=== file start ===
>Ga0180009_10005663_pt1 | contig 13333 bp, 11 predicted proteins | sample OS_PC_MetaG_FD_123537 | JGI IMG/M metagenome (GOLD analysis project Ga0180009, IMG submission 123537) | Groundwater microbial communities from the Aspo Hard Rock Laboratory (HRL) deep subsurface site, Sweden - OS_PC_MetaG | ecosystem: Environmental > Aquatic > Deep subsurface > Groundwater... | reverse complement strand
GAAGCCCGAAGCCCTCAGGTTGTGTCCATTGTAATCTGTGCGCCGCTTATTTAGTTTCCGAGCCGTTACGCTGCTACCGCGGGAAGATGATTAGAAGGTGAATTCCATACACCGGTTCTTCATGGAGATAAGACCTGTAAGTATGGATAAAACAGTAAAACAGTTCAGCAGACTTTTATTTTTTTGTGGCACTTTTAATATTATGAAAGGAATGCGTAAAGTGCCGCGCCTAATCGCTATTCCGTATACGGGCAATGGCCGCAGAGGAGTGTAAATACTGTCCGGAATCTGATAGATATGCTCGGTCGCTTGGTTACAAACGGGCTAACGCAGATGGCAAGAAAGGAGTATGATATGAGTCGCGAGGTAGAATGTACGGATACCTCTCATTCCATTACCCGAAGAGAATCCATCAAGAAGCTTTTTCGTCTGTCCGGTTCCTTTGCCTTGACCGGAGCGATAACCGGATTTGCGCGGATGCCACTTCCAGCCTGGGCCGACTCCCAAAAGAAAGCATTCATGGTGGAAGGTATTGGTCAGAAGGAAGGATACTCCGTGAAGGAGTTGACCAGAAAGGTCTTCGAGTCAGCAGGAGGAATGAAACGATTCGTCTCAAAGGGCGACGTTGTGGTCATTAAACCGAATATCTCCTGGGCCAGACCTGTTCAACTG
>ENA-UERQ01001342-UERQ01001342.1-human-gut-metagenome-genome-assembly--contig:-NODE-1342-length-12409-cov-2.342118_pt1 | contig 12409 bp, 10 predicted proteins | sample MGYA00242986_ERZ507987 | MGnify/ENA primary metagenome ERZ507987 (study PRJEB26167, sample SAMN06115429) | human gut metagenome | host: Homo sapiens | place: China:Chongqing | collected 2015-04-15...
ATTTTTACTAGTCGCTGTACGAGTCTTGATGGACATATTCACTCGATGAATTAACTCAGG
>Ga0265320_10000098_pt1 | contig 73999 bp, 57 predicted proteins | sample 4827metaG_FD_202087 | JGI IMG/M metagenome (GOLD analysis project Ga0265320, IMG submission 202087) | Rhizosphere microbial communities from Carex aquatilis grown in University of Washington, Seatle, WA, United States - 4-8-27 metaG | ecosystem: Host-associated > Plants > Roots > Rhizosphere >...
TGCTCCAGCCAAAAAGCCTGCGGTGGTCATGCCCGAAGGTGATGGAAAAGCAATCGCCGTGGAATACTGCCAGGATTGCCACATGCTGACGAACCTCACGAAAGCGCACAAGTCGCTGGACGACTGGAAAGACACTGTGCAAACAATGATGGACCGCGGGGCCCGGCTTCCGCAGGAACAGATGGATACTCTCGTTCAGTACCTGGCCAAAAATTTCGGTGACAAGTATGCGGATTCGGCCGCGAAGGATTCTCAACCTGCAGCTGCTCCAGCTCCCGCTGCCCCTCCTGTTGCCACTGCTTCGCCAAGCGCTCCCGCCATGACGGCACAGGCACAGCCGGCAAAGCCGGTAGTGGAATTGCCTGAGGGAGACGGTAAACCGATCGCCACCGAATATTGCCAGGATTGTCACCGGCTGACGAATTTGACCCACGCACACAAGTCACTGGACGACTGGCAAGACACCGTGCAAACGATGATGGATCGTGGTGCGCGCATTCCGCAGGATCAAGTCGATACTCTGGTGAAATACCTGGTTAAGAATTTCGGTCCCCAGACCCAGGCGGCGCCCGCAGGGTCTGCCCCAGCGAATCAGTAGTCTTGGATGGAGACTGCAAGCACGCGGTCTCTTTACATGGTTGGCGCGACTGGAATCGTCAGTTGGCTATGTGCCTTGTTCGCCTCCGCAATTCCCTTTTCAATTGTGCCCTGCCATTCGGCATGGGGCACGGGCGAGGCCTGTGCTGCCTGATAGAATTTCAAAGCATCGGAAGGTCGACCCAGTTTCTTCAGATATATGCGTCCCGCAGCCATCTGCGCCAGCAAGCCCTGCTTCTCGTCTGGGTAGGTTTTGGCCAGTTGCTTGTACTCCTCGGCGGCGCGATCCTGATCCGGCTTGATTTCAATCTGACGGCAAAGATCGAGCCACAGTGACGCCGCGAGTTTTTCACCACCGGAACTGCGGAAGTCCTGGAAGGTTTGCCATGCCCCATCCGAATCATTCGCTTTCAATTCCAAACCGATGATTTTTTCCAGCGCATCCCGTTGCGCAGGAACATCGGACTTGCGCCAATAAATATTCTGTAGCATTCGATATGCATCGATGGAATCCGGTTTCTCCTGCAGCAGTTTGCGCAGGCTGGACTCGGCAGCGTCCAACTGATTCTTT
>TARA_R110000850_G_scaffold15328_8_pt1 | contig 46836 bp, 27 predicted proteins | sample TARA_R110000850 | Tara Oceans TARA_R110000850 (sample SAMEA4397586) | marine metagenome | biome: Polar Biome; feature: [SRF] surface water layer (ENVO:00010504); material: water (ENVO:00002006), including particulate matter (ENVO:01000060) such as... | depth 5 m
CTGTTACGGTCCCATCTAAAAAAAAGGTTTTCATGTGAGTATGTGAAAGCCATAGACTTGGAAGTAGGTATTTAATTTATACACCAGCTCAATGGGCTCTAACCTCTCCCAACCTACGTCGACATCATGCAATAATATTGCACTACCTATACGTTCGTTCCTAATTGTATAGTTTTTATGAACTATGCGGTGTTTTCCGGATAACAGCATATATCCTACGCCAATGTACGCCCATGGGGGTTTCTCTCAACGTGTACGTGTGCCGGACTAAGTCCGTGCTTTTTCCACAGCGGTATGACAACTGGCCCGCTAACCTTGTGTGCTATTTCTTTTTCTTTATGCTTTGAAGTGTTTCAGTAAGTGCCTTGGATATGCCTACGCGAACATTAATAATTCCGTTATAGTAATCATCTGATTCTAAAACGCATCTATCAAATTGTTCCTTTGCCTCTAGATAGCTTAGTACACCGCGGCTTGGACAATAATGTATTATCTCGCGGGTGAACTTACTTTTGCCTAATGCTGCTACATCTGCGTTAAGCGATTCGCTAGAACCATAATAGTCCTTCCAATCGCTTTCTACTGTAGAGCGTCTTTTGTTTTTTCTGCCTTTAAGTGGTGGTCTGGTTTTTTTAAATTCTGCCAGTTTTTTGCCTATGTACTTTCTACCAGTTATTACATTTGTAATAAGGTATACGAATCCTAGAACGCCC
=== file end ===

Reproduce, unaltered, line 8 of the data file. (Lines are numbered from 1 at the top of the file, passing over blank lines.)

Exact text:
CTGTTACGGTCCCATCTAAAAAAAAGGTTTTCATGTGAGTATGTGAAAGCCATAGACTTGGAAGTAGGTATTTAATTTATACACCAGCTCAATGGGCTCTAACCTCTCCCAACCTACGTCGACATCATGCAATAATATTGCACTACCTATACGTTCGTTCCTAATTGTATAGTTTTTATGAACTATGCGGTGTTTTCCGGATAACAGCATATATCCTACGCCAATGTACGCCCATGGGGGTTTCTCTCAACGTGTACGTGTGCCGGACTAAGTCCGTGCTTTTTCCACAGCGGTATGACAACTGGCCCGCTAACCTTGTGTGCTATTTCTTTTTCTTTATGCTTTGAAGTGTTTCAGTAAGTGCCTTGGATATGCCTACGCGAACATTAATAATTCCGTTATAGTAATCATCTGATTCTAAAACGCATCTATCAAATTGTTCCTTTGCCTCTAGATAGCTTAGTACACCGCGGCTTGGACAATAATGTATTATCTCGCGGGTGAACTTACTTTTGCCTAATGCTGCTACATCTGCGTTAAGCGATTCGCTAGAACCATAATAGTCCTTCCAATCGCTTTCTACTGTAGAGCGTCTTTTGTTTTTTCTGCCTTTAAGTGGTGGTCTGGTTTTTTTAAATTCTGCCAGTTTTTTGCCTATGTACTTTCTACCAGTTATTACATTTGTAATAAGGTATACGAATCCTAGAACGCCC